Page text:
The prospect of having a combined OFCCP and EEOC is no more. On September 12, the House of Representatives agreed to prohibit funds from being used to combine the two agencies, slamming the door to any possibility of a merger.
The House’s rejection follows in the footsteps of last week’s merger denial by the Senate Appropriations Committee. Quoted by Bloomberg as calling the merger proposal “a total mess,” Rep. Bobby Scott (D-Va.), ranking member of the House Committee on Education and the Workforce, explained that each agency has its own distinct mission and that combining them would lead to “total confusion.”
President Trump proposed the idea of a merger to promote cost-savings and efficiencies in the government. However, the idea of a combined OFCCP and EEOC was quickly met by staunch opposition by civil rights organizations and management-side stakeholders.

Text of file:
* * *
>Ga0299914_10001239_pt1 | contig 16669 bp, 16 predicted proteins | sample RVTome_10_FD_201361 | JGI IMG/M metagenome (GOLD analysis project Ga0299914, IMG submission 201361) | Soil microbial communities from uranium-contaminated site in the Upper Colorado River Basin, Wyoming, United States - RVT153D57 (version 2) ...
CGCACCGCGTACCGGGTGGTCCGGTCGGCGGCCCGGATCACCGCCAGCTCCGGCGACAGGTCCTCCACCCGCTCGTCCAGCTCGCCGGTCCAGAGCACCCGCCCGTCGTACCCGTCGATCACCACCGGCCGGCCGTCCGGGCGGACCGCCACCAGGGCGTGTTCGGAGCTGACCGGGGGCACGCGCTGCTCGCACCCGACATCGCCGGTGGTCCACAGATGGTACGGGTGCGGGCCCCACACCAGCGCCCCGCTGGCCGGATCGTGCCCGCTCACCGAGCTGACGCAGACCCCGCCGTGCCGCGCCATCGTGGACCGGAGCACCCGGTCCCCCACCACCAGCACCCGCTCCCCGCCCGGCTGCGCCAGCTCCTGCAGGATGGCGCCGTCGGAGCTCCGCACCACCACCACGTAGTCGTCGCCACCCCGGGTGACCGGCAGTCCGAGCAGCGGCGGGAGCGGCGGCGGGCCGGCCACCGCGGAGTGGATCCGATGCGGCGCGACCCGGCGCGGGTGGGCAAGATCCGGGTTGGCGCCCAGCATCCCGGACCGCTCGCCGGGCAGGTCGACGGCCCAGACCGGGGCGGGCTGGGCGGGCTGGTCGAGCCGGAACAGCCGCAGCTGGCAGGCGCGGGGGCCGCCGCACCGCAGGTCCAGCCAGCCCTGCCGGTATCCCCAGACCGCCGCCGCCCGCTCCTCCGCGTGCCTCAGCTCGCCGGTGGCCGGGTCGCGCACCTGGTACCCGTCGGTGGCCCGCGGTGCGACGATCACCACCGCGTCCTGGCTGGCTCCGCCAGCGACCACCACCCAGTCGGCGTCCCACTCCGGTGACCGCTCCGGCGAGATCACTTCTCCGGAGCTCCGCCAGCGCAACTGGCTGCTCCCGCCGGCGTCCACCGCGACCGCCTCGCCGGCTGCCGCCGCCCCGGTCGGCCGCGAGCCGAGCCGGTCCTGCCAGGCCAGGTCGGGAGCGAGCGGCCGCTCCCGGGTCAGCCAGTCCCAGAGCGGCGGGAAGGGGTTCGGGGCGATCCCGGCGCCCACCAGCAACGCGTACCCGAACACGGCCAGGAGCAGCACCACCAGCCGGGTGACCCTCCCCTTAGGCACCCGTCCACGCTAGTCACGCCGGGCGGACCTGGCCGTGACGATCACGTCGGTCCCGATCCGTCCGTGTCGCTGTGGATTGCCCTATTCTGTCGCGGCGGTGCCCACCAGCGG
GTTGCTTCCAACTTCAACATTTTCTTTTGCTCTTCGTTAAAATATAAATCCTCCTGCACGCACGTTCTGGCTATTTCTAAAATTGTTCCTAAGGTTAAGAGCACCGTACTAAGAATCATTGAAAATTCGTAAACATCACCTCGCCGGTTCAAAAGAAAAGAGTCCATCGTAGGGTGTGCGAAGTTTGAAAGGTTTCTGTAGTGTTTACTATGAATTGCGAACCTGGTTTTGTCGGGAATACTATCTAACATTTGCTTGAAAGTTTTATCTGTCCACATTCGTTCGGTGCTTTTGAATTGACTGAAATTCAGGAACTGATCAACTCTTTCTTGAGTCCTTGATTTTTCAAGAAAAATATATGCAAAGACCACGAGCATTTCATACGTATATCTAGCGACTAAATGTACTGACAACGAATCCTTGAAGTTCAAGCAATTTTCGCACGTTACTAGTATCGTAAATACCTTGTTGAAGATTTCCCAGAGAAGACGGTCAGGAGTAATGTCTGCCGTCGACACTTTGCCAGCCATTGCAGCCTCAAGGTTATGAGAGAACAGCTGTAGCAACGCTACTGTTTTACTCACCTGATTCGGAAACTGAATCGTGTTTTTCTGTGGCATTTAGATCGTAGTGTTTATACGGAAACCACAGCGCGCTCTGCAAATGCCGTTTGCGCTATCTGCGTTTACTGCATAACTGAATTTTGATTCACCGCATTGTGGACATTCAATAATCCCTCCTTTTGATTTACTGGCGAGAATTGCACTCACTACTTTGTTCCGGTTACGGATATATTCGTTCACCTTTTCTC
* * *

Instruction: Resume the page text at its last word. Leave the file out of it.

So, what does this mean for contractors?
First, the House and Senate will soon be meeting to reconcile their proposed budgets for the OFCCP. Currently, the OFCCP is funded with $105 million. The Senate proposed to lower funding to $103.5 million, whereas the House proposed funding of $94 million. These are both significantly higher than President Trump’s proposed funding of $88 million. Regardless of the agency’s new level of funding, cuts will be made, whether in terms of personnel and/or district offices.
Second, and perhaps more importantly, unless there is a fundamental change in the implementing regulations or a change in the legal status of affirmative action, the mission and activities of the OFCCP will remain essentially unchanged. AAPs will still be required. The OFCCP will still be conducting audits, though the frequency and duration of audit activity is unknown. Employers will still be required to perform outreach, maintain records, and conduct self-audits. So, in essence, we believe it will be business as usual in terms of affirmative action and OFCCP compliance.
Please don’t hesitate to contact our office with any affirmative action or OFCCP matter.